A musical in two acts with music by Richard Rodgers to book & lyrics by Oscar Hammerstein II, based on the play Liliom by Ferenc Molnár, as adapted by Benjamin F. Glazer [performed using reconstructions of Don Walker’s original theatre orchestrations]
Carrie Pipperidge – Sarah Tynan
Julie Jordan – Katherine Manley
Mrs Mullin – Candida Benson
Billy Bigelow – Michael Todd Simpson
First Policeman / Heavenly Friend – William Kenning
David Bascombe – Riccardo Simonetti
Nettie Fowler – Yvonne Howard
Enoch Snow – Joseph Shovelton
Jigger Craigin – Michael Rouse
Arminy – Helen Évora
Second Policeman – Trevor Eliot Bowes
Captain – Alexander Evans
Starkeeper / Dr Seldon – John Woodvine
Heavenly Secretary – Philippa Buxton
Louise – Beverley Grant
Enoch Snow Jr – Ashley Matthews
Principal – Ian Caddick
Dancers, Children’s Ensemble
Royal Ballet Sinfonia
Jo Davies – Director
Anthony Ward – Set & Costume Designer
Kay Shepherd – Choreographer
Kim Brandstrup – Choreographer (Ballet)
Bruno Poet – Lighting Designer
Andrzej Goulding – Video Designer
Reviewed by: Mark Valencia
Reviewed: 17 August, 2012
Venue: Barbican Theatre, London
“He hit me and it felt like a kiss” sang The Crystals in their notorious hymn to mysogyny. That record from 1962 was produced by “wall of sound” creator Phil Spector, now serving time for shooting dead a young actress who, he claimed, “kissed the gun”. Such justifications for male abusive behaviour are nothing new: what goes around comes around, as this revival of the aptly-named Carousel uncomfortably demonstrates when an abused mother explains to her daughter, who has just been struck by the ghost of her dead father, that “sometimes, someone can hit you and it doesn’t hurt at all.”
If that moment proves anything, it is that Rodgers and Hammerstein were far more than mere purveyors of sentiment. Carousel (first staged in 1945 in New York), their second collaboration, revisits dramatic types from Oklahoma! with its hick community populated by marriageable women, vulnerable men and matriarchal figureheads, but whereas that earlier show was filled with light but light on tension, Carousel turns an ever-tightening screw of darkness and danger before allowing the audience the catharsis of a redemptive pay-off.
The central figure of Billy Bigelow, an impassioned young man unable to take control of either his temper or his life, needs to be played with far greater complexity than Michael Todd Simpson is able to muster. The American baritone’s leaden stage presence is not helped by his struggles with Rodgers’s vocal demands; the score’s higher-lying passages do not sit comfortably for him, and the only edge in his performance is the serrated one to his timbre. As Julie Jordan, his wife and victim, Katherine Manley has the ideal vocal quality but she presents too stolid a character, with little going on behind the eyes. For the play’s conclusion to hit home, Julie’s reaction to Billy’s final line should be devastating, not disconcerting.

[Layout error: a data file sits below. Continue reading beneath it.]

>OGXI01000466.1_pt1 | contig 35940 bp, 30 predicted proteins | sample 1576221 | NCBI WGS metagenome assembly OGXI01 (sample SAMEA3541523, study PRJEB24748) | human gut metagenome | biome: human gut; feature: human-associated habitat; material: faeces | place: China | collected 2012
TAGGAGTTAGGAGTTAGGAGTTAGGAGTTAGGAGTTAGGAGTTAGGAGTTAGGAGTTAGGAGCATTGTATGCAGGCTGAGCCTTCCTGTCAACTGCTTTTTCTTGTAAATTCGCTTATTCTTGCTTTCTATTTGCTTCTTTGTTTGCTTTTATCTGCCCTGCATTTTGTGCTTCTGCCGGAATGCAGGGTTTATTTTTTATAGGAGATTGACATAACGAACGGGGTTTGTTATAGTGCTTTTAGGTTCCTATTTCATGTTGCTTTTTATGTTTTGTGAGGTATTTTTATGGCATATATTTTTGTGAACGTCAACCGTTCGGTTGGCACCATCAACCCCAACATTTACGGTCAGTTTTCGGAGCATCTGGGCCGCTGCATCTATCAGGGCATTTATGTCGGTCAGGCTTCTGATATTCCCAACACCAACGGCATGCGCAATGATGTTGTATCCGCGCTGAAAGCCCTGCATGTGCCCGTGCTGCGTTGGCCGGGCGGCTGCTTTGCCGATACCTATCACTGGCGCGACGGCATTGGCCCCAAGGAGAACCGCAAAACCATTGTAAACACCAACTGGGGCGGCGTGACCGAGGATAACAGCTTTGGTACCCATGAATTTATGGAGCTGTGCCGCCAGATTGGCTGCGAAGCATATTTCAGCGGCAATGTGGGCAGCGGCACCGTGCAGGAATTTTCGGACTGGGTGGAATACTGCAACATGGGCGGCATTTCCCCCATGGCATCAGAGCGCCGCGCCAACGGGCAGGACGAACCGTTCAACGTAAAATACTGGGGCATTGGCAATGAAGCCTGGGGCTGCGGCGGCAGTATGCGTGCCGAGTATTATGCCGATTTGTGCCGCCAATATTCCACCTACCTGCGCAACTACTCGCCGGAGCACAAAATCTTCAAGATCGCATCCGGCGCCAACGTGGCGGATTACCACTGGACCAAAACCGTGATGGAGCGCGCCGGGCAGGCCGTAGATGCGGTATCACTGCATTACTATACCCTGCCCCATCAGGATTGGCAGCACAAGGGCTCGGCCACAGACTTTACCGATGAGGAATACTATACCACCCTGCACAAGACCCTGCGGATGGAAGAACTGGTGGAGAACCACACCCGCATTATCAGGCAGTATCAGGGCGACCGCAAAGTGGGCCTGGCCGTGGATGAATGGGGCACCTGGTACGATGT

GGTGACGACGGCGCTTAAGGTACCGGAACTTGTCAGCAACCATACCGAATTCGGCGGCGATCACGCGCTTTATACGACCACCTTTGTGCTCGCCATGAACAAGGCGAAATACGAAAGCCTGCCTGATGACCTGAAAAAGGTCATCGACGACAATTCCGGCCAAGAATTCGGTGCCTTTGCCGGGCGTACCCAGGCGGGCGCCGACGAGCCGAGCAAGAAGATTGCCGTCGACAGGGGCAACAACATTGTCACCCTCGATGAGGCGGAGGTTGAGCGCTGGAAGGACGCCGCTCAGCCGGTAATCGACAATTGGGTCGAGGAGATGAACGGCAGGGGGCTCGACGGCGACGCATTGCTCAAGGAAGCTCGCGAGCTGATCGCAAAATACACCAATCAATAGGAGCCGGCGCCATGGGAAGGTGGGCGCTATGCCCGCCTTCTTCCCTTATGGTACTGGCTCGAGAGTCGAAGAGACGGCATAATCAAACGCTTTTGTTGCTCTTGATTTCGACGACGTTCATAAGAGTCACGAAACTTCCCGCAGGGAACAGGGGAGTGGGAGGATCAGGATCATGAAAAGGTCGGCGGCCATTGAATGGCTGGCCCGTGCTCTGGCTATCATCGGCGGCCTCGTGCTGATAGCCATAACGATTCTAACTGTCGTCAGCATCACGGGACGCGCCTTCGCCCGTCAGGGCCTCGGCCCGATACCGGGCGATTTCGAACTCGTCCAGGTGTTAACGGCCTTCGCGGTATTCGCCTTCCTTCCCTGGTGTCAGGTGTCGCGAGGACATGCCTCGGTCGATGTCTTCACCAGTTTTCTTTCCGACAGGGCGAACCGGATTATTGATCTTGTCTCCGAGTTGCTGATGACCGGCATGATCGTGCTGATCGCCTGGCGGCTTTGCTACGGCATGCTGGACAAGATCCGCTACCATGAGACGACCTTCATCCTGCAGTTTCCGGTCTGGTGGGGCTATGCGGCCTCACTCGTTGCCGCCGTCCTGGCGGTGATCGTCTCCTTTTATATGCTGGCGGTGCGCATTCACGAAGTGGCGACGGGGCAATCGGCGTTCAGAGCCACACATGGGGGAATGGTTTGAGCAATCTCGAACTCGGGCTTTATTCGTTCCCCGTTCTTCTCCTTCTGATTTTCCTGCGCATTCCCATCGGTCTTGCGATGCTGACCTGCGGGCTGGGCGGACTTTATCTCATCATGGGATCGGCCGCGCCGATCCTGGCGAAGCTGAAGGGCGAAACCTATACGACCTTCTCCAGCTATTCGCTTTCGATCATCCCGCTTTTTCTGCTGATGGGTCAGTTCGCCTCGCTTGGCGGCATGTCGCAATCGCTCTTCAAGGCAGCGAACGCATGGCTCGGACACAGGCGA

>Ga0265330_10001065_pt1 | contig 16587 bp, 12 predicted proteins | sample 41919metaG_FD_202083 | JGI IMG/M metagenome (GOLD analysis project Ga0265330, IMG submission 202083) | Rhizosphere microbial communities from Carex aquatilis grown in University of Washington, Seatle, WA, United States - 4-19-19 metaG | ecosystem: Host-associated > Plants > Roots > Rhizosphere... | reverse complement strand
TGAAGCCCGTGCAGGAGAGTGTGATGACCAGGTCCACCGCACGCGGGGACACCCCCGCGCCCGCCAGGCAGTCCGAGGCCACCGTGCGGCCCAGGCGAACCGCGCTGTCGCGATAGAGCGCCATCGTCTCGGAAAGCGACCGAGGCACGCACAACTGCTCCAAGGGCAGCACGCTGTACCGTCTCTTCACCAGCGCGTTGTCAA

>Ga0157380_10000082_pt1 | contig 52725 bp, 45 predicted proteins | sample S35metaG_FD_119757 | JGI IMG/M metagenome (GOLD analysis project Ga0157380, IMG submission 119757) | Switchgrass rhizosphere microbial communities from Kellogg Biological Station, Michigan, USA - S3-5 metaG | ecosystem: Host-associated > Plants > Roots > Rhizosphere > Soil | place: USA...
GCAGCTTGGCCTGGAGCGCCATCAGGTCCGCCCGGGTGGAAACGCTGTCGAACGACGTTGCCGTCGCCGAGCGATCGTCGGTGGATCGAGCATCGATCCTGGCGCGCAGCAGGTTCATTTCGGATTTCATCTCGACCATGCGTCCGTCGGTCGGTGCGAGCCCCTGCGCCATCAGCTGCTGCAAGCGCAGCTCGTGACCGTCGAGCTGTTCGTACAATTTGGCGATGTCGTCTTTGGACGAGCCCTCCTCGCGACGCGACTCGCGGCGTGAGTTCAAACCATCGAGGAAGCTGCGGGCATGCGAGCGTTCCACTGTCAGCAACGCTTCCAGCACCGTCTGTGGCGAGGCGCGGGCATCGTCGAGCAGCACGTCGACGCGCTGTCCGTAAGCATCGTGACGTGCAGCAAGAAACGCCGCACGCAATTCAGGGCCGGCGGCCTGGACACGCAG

These pivotal weakness are unfortunate given that everything else about Opera North’s summer showpiece is so good. Two decades ago the company mounted Show Boat, another Hammerstein musical about an innocent girl who falls for a no-good low-life, so with Carousel the wheel has turned full-circle. Jo Davies’s production is vibrant, sensitive and unpretentious, with Kim Brandstrup’s superbly choreographed pas de deux for Julie’s daughter Louise and her suitor (Beverley Grant and Simon Jaymes) and some smartly stylised sets by Anthony Ward that are exquisitely lit by Bruno Poet. The only slight disappointment on the production side is the use of directional rifle microphones to boost some of the voices, a decision that leads to uneven peaks and dips in volume as the singers perambulate around the stage.
The Royal Ballet Sinfonia plays Rodgers’s score (as originally scored by Don Walker) with decent-enough flair under James Holmes’s secure direction, while of the supporting cast, Michael Rouse (Jigger) and Joseph Shovelton (Enoch Snow) prove to be the show’s dramatic lifeblood, each leading the way with depth, dynamism and the technical know-how of true actors. As for the distinguished veteran John Woodvine, he brings customary grativas and warmth to bear as the Starkeeper.
Opera North has taken the surprising decision to add a second cast of principal performers to share the load during the London season. This seems extravagant considering that most West End musicals make do with one player per role in runs far lengthier than Carousel’s modest tally of thirty-seven performances. A careful check of the Carousel micro-site (link below) reveals when it will be possible to see Eric Greene and Gillene Herbert return to the roles of Billy and Julie for which they were acclaimed when this production opened in Leeds in May. Caveat emptor, however, for anyone who follows that route would miss out on the two marvellous examples of luxury casting that grace this opening Barbican cast: Sarah Tynan’s gloriously galumphing and luminously sung Carrie (imagine Ado Annie channelling Phoebe from Friends) and the magnificent presence of Yvonne Howard as Nettie Fowler, walking through the storm with her chin held majestically high.